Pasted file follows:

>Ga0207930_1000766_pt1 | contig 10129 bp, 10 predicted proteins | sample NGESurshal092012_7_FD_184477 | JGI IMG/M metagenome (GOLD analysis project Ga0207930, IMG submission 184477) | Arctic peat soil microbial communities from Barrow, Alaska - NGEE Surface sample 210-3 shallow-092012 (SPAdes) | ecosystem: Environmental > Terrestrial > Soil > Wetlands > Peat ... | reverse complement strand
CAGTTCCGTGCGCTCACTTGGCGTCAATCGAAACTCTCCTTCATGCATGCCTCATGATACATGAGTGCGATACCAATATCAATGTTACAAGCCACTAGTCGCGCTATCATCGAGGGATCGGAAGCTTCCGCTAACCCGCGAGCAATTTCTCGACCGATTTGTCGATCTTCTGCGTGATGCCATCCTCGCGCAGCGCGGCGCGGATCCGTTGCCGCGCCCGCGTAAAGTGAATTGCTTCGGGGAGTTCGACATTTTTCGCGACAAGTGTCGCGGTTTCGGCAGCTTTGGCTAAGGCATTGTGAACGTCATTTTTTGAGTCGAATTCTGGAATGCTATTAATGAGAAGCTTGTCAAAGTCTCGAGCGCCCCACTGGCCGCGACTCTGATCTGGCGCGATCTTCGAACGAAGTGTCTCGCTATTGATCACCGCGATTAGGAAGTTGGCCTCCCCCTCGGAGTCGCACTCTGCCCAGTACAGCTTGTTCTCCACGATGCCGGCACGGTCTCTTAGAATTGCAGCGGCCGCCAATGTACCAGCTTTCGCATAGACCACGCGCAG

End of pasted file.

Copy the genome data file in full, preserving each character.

>Ga0207930_1000766_pt1 | contig 10129 bp, 10 predicted proteins | sample NGESurshal092012_7_FD_184477 | JGI IMG/M metagenome (GOLD analysis project Ga0207930, IMG submission 184477) | Arctic peat soil microbial communities from Barrow, Alaska - NGEE Surface sample 210-3 shallow-092012 (SPAdes) | ecosystem: Environmental > Terrestrial > Soil > Wetlands > Peat ... | reverse complement strand
CAGTTCCGTGCGCTCACTTGGCGTCAATCGAAACTCTCCTTCATGCATGCCTCATGATACATGAGTGCGATACCAATATCAATGTTACAAGCCACTAGTCGCGCTATCATCGAGGGATCGGAAGCTTCCGCTAACCCGCGAGCAATTTCTCGACCGATTTGTCGATCTTCTGCGTGATGCCATCCTCGCGCAGCGCGGCGCGGATCCGTTGCCGCGCCCGCGTAAAGTGAATTGCTTCGGGGAGTTCGACATTTTTCGCGACAAGTGTCGCGGTTTCGGCAGCTTTGGCTAAGGCATTGTGAACGTCATTTTTTGAGTCGAATTCTGGAATGCTATTAATGAGAAGCTTGTCAAAGTCTCGAGCGCCCCACTGGCCGCGACTCTGATCTGGCGCGATCTTCGAACGAAGTGTCTCGCTATTGATCACCGCGATTAGGAAGTTGGCCTCCCCCTCGGAGTCGCACTCTGCCCAGTACAGCTTGTTCTCCACGATGCCGGCACGGTCTCTTAGAATTGCAGCGGCCGCCAATGTACCAGCTTTCGCATAGACCACGCGCAG